This article for primary teachers suggests ways in which to help children become better at working systematically.

This article for teachers suggests activities based on pegboards, from pattern generation to finding all possible triangles, for example.

When newspaper pages get separated at home we have to try to sort them out and get things in the correct order. How many ways can we arrange these pages so that the numbering may be different?

Ana and Ross looked in a trunk in the attic. They found old cloaks and gowns, hats and masks. How many possible costumes could they make?

The challenge here is to find as many routes as you can for a fence to go so that this town is divided up into two halves, each with 8 blocks.

These practical challenges are all about making a 'tray' and covering it with paper.

If you have three circular objects, you could arrange them so that they are separate, touching, overlapping or inside each other. Can you investigate all the different possibilities?

You cannot choose a selection of ice cream flavours that includes totally what someone has already chosen. Have a go and find all the different ways in which seven children can have ice cream.

If we had 16 light bars which digital numbers could we make? How will you know you've found them all?

How many trains can you make which are the same length as Matt's, using rods that are identical?

Can you make dice stairs using the rules stated? How do you know you have all the possible stairs?

Can you draw a square in which the perimeter is numerically equal to the area?

Use the interactivity to help get a feel for this problem and to find out all the possible ways the balls could land.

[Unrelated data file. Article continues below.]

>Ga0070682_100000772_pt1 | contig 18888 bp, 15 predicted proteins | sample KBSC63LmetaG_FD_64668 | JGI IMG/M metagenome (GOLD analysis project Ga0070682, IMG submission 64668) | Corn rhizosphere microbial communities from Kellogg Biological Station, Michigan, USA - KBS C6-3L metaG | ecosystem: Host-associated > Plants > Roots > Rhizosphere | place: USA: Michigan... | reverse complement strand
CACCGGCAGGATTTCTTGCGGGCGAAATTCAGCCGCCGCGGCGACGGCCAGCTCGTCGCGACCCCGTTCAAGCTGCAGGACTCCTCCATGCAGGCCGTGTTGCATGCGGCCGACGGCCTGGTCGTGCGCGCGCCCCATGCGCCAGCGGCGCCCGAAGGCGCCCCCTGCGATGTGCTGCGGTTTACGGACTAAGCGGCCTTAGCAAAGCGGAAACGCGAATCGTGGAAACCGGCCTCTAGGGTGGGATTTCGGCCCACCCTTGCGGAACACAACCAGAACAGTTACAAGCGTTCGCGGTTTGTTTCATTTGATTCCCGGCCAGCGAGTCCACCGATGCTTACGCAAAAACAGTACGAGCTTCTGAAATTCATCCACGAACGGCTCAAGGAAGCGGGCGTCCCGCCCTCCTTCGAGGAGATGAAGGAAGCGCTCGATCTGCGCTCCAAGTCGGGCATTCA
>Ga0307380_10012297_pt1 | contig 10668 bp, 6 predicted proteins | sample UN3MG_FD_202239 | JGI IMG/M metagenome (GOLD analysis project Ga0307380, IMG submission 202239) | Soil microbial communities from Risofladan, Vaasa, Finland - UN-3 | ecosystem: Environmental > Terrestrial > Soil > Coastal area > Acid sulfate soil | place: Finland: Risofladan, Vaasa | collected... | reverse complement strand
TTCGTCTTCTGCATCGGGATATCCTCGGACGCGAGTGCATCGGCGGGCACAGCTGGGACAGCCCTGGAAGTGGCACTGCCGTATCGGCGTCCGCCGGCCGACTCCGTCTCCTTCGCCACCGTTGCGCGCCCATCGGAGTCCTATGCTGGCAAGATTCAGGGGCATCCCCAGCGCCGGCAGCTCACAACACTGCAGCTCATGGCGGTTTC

Can you shunt the trucks so that the Cattle truck and the Sheep truck change places and the Engine is back on the main line?

What is the best way to shunt these carriages so that each train can continue its journey?

How many models can you find which obey these rules?

Can you find all the different ways of lining up these Cuisenaire rods?

Place eight dots on this diagram, so that there are only two dots on each straight line and only two dots on each circle.

Put 10 counters in a row. Find a way to arrange the counters into five pairs, evenly spaced in a row, in just 5 moves, using the rules.

Let's say you can only use two different lengths - 2 units and 4 units. Using just these 2 lengths as the edges how many different cuboids can you make?

This practical challenge invites you to investigate the different squares you can make on a square geoboard or pegboard.

Is it possible to place 2 counters on the 3 by 3 grid so that there is an even number of counters in every row and every column? How about if you have 3 counters or 4 counters or....?

If you split the square into these two pieces, it is possible to fit the pieces together again to make a new shape. How many new shapes can you make?

In how many ways can you stack these rods, following the rules?

Here are some rods that are different colours. How could I make a dark green rod using yellow and white rods?